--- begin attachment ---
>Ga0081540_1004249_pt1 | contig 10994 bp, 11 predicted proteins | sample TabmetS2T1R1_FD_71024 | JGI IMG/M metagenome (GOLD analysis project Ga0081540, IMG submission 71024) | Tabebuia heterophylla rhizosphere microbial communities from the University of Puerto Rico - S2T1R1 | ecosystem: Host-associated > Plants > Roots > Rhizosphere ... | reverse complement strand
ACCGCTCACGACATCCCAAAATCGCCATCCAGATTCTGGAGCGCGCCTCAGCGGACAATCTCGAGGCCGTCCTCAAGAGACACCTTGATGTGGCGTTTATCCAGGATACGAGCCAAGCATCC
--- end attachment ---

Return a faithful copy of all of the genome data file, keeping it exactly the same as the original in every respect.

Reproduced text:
>Ga0081540_1004249_pt1 | contig 10994 bp, 11 predicted proteins | sample TabmetS2T1R1_FD_71024 | JGI IMG/M metagenome (GOLD analysis project Ga0081540, IMG submission 71024) | Tabebuia heterophylla rhizosphere microbial communities from the University of Puerto Rico - S2T1R1 | ecosystem: Host-associated > Plants > Roots > Rhizosphere ... | reverse complement strand
ACCGCTCACGACATCCCAAAATCGCCATCCAGATTCTGGAGCGCGCCTCAGCGGACAATCTCGAGGCCGTCCTCAAGAGACACCTTGATGTGGCGTTTATCCAGGATACGAGCCAAGCATCC